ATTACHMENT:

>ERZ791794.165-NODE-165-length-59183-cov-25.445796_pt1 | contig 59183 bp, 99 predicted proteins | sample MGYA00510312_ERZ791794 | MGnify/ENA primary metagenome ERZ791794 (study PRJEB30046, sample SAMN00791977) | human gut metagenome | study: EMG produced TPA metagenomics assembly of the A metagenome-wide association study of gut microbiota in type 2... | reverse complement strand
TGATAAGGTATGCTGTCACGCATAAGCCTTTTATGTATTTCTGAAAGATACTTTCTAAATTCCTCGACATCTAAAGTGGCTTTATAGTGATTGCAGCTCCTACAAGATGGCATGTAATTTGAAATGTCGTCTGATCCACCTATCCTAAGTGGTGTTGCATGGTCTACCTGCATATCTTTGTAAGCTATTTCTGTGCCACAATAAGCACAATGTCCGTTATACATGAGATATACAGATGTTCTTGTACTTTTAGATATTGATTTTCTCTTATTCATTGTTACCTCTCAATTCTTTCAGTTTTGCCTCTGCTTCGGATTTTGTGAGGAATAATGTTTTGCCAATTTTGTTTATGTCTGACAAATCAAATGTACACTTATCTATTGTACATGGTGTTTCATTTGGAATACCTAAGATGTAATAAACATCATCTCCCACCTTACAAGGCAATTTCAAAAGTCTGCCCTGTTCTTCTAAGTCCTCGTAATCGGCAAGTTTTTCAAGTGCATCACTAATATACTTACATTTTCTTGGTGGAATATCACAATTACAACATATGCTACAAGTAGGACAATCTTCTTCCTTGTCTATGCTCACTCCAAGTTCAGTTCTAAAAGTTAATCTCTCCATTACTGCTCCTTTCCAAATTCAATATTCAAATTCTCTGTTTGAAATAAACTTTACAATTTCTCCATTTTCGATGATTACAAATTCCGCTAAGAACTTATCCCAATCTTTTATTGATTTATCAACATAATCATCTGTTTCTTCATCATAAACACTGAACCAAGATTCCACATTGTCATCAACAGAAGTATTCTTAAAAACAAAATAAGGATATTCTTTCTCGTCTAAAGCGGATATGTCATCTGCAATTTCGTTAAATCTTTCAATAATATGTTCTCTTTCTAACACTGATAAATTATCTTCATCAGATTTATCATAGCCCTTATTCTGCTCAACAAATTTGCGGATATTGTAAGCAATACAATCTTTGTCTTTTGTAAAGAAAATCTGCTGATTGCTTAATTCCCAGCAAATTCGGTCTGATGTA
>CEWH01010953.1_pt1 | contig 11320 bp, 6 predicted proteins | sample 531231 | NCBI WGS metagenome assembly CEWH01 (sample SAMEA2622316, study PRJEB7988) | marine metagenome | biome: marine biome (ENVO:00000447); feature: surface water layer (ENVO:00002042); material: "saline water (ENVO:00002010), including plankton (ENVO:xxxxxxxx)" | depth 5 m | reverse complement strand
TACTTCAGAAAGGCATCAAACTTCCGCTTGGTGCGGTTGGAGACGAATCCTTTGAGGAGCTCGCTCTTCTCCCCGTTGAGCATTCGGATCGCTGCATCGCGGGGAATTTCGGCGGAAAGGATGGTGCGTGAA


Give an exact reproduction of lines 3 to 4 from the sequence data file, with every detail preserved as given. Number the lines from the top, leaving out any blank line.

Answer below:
>CEWH01010953.1_pt1 | contig 11320 bp, 6 predicted proteins | sample 531231 | NCBI WGS metagenome assembly CEWH01 (sample SAMEA2622316, study PRJEB7988) | marine metagenome | biome: marine biome (ENVO:00000447); feature: surface water layer (ENVO:00002042); material: "saline water (ENVO:00002010), including plankton (ENVO:xxxxxxxx)" | depth 5 m | reverse complement strand
TACTTCAGAAAGGCATCAAACTTCCGCTTGGTGCGGTTGGAGACGAATCCTTTGAGGAGCTCGCTCTTCTCCCCGTTGAGCATTCGGATCGCTGCATCGCGGGGAATTTCGGCGGAAAGGATGGTGCGTGAA